Obama set the stage for how the wars would be managed, or not managed, and forecasted his relationship with the military leadership shortly after taking office. He procrastinated on the “strategic review” and the decision to meet the personnel requirements of his commanders on the ground, McChrystal and Petraeus, thus calling in to question their experience and motives. The General tapped to fill the void in the wake of McChrystal’s firing, David Petraeus, was the one who submitted the request for additional personnel to accomplish the counterinsurgency effort in Afghanistan back in 2009—a strategy based on lessons learned from his successful effort in Iraq. Obviously Obama has more regard for the advice of his civilian advisers, Holbrooke, Eikenberry, and Biden and Gen. Petraeus should tread cautiously into McChrystal’s role. Petraeus would be wise to remember his strategy in Iraq was implemented under Bush. If he fails to toe the line and agree with the doctrine outlined by the inexperienced, civilian advisers content to play army with other peoples’ lives, he also may find himself on the front page of liberal newspapers with headlines proclaiming Obama’s superior decision-making ability. If immediately firing someone is the epitome of great decision-making, then every Burger King manager who has fired someone during the lunch rush should be similarly heralded in the media.
Though the military is not supposed to be political or have politically-biased views of the administration in charge does not mean they do not harbor these views and feelings behind the office doors or in the barracks rooms on a Friday night. The majority of the military is contemptuous of the control Obama has over the military and is wary of his leadership abilities. It is for this reason that Obama’s backers and most of the liberal media are painting his firing of McChrystal as “a prime example of strong and decisive leadership.” They need to divert attention away from the real problem, Obama’s lack of command presence and general strategic knowledge, which are both a result of not having enough military experience in his inner circle. The New York Times, writing “[Obama] appears deliberative and open to debate, but in the end, is coldly decisive,” made his decision seem equivalent to Kennedy’s decision to blockade Cuba or Reagan’s decision to replace the air traffic controllers. Yet it took Obama almost half a year, during a critical period in the war, to make the decision to send additional troops to Afghanistan. Firing a general does not an Alexander the Great, or Kennedy or Reagan, make.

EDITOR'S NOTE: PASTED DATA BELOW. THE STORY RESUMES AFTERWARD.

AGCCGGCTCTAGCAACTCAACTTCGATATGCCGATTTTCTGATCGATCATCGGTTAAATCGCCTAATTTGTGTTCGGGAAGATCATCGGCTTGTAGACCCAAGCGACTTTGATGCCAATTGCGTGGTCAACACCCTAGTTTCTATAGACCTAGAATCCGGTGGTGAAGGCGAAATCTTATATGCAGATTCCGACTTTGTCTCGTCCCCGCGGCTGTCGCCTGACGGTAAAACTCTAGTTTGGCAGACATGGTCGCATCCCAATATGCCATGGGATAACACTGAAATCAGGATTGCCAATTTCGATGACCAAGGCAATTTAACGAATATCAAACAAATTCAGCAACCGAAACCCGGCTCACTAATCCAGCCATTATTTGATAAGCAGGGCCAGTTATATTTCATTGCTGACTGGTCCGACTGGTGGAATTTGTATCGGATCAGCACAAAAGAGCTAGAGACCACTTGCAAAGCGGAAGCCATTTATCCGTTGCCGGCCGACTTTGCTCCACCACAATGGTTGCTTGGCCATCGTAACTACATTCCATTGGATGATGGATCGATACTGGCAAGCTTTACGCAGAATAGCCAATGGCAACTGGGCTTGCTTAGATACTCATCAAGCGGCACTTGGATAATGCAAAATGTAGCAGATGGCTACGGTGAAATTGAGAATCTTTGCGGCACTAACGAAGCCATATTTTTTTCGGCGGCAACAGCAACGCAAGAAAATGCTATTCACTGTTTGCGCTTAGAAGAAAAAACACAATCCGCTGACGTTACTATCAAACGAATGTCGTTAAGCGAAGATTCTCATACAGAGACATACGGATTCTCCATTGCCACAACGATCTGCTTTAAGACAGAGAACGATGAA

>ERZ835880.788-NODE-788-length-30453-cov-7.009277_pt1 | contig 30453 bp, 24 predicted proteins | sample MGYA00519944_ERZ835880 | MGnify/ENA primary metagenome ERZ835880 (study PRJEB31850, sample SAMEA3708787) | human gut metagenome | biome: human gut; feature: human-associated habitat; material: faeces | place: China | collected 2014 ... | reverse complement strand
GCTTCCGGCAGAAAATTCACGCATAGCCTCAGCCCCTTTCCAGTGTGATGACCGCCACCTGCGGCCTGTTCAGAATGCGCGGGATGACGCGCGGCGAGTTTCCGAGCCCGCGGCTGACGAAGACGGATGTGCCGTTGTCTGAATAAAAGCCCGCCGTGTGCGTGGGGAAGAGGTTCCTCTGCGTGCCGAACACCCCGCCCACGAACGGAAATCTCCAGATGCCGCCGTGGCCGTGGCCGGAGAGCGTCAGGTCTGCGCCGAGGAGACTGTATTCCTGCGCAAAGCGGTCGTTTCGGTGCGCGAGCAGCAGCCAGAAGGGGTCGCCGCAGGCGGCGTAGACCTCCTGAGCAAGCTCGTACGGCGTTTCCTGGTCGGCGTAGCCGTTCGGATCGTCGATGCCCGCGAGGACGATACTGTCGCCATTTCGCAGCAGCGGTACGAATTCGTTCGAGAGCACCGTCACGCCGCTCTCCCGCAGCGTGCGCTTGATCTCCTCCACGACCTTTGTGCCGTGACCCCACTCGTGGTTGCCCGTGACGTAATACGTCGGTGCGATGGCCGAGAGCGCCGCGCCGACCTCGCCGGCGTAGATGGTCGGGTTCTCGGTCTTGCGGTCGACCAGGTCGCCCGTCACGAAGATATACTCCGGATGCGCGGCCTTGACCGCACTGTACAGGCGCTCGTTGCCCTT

Why are these media outlets not digging deeper for the reasons why McChrystal and his aides made these comments? Usually where there is smoke there is fire. There is obviously a problem between the Obama administration and the military. Many lessons have been written of the White House’s involvement in the Vietnam War—particularly the lessons about too much civilian involvement in war decisions. Even more recent, there are crucial lessons to be learned from the Bush administration and the meddling by Rumsfeld and his lackeys at the Department of Defense. Evidently those lessons have not been learned by those occupying similar positions today. Is it right that an inexperienced president and his “yes men” advisers are allowed to continue to force their will on our military, even if they are legally allowed to do so, without having their decisions or experience called into question by those who are ultimately responsible for carrying them out? Should the military sit idly by while civilian leadership allows the nine-years we have invested in Afghanistan with blood, sweat, and tears to amount to nothing? At the end of the day, like we saw in Iraq, even if civilian leadership or advisers in DC are the ones calling the shots, it will be the generals who pay with their career and the Grunts and Leathernecks on the ground who pay with their lives.